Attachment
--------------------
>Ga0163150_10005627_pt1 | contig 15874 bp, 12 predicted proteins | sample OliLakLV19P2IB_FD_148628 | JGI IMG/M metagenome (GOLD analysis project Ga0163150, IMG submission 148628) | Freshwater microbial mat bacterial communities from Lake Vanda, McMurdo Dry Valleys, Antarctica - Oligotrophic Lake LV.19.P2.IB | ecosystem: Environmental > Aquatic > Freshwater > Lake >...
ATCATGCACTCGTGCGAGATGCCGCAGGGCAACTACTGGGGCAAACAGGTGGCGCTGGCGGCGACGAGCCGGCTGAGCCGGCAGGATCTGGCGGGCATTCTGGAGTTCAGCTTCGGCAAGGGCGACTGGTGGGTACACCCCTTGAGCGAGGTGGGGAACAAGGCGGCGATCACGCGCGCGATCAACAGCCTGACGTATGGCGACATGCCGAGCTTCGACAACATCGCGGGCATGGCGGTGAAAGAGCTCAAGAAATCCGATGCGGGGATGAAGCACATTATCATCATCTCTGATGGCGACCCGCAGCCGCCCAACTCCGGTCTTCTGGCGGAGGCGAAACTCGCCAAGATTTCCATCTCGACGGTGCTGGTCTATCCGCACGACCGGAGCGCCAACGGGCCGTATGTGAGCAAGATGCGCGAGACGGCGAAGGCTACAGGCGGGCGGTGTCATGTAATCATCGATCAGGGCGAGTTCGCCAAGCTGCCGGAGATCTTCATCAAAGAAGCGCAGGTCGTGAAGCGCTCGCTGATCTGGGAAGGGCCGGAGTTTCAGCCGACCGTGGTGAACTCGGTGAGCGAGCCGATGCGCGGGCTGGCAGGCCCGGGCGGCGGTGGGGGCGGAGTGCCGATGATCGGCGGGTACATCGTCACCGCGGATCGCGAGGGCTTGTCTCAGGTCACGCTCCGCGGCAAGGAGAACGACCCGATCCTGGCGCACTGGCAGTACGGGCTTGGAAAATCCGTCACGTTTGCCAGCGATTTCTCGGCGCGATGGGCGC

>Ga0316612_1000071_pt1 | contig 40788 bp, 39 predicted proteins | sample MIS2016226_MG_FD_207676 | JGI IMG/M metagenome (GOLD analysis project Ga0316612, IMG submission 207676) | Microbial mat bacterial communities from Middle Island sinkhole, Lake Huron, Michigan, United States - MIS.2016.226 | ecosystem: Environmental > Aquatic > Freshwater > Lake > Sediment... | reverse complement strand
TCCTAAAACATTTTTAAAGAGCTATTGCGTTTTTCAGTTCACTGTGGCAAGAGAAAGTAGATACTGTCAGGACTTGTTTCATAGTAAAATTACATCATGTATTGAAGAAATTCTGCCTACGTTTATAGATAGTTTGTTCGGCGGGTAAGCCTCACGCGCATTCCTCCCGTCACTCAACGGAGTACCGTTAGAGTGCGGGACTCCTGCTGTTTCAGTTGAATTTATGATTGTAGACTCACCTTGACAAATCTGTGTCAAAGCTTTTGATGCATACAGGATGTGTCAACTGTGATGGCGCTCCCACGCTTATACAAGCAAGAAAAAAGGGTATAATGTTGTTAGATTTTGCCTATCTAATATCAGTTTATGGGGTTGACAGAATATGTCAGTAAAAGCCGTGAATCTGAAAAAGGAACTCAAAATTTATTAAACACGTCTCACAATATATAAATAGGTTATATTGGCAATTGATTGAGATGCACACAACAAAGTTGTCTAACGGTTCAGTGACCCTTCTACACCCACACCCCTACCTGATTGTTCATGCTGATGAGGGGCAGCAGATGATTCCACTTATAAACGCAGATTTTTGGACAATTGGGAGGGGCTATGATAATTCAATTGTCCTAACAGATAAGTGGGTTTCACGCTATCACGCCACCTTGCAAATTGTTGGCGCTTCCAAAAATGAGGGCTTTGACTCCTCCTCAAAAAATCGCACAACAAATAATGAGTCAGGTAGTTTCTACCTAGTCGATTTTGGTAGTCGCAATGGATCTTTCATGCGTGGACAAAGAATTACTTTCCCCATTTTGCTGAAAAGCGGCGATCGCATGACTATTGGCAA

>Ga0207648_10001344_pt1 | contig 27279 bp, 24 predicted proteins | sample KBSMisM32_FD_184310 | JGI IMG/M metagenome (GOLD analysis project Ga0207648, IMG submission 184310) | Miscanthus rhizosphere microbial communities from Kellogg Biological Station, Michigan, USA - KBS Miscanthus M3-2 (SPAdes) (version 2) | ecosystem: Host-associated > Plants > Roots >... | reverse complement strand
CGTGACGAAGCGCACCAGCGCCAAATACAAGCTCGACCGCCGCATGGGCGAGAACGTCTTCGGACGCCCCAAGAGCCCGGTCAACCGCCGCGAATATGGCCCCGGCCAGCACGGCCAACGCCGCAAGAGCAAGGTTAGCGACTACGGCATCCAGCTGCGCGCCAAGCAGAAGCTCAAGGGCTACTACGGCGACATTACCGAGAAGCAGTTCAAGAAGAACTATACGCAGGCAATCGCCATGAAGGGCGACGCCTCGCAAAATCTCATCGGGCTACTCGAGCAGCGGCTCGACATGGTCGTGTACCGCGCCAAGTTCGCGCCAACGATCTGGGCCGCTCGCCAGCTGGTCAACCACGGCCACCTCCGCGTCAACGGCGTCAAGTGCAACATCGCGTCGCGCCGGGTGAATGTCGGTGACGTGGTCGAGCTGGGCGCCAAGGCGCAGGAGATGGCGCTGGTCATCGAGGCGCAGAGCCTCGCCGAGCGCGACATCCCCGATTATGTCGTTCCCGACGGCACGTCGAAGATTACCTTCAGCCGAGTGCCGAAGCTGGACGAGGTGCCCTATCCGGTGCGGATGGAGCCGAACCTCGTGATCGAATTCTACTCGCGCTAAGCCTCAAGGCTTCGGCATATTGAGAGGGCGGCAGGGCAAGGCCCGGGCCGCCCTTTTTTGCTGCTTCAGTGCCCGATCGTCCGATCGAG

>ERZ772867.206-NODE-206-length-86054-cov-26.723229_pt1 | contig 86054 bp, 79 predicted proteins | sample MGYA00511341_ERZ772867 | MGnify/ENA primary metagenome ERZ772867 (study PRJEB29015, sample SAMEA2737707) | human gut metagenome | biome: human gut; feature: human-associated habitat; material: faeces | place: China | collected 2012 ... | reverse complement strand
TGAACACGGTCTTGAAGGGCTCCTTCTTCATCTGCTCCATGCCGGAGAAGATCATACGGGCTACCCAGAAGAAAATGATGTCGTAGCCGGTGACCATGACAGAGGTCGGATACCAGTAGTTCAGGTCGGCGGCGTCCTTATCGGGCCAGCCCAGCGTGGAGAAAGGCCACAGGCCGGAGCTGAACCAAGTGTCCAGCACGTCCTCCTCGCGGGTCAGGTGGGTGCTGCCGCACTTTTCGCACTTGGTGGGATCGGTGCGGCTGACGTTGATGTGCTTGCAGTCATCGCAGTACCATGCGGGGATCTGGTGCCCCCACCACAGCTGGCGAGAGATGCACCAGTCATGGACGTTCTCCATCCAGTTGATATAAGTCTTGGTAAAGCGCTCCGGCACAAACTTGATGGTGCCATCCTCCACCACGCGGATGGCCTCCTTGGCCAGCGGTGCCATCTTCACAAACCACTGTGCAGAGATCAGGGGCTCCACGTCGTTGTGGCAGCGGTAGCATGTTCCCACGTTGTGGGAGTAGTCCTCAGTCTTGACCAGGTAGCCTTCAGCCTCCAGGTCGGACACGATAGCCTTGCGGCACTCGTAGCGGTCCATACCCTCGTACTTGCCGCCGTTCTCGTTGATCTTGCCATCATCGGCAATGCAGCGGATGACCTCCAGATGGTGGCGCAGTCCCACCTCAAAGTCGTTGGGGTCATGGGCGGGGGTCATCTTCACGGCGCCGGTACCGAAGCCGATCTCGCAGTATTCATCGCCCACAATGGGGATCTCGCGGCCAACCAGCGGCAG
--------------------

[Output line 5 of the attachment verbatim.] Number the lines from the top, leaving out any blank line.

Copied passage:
>Ga0207648_10001344_pt1 | contig 27279 bp, 24 predicted proteins | sample KBSMisM32_FD_184310 | JGI IMG/M metagenome (GOLD analysis project Ga0207648, IMG submission 184310) | Miscanthus rhizosphere microbial communities from Kellogg Biological Station, Michigan, USA - KBS Miscanthus M3-2 (SPAdes) (version 2) | ecosystem: Host-associated > Plants > Roots >... | reverse complement strand